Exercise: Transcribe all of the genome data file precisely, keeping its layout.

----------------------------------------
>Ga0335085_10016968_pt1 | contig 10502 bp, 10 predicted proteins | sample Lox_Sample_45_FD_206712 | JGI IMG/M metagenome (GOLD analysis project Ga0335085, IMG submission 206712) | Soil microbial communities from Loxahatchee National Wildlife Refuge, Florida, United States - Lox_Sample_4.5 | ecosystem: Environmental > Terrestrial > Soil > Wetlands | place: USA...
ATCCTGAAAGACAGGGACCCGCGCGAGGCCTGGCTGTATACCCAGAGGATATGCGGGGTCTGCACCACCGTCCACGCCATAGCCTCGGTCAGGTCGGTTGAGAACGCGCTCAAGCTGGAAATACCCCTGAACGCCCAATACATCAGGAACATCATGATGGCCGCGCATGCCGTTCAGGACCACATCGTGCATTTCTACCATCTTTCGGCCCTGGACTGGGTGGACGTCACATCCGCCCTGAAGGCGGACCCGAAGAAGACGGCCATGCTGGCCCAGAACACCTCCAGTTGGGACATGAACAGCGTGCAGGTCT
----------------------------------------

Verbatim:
>Ga0335085_10016968_pt1 | contig 10502 bp, 10 predicted proteins | sample Lox_Sample_45_FD_206712 | JGI IMG/M metagenome (GOLD analysis project Ga0335085, IMG submission 206712) | Soil microbial communities from Loxahatchee National Wildlife Refuge, Florida, United States - Lox_Sample_4.5 | ecosystem: Environmental > Terrestrial > Soil > Wetlands | place: USA...
ATCCTGAAAGACAGGGACCCGCGCGAGGCCTGGCTGTATACCCAGAGGATATGCGGGGTCTGCACCACCGTCCACGCCATAGCCTCGGTCAGGTCGGTTGAGAACGCGCTCAAGCTGGAAATACCCCTGAACGCCCAATACATCAGGAACATCATGATGGCCGCGCATGCCGTTCAGGACCACATCGTGCATTTCTACCATCTTTCGGCCCTGGACTGGGTGGACGTCACATCCGCCCTGAAGGCGGACCCGAAGAAGACGGCCATGCTGGCCCAGAACACCTCCAGTTGGGACATGAACAGCGTGCAGGTCT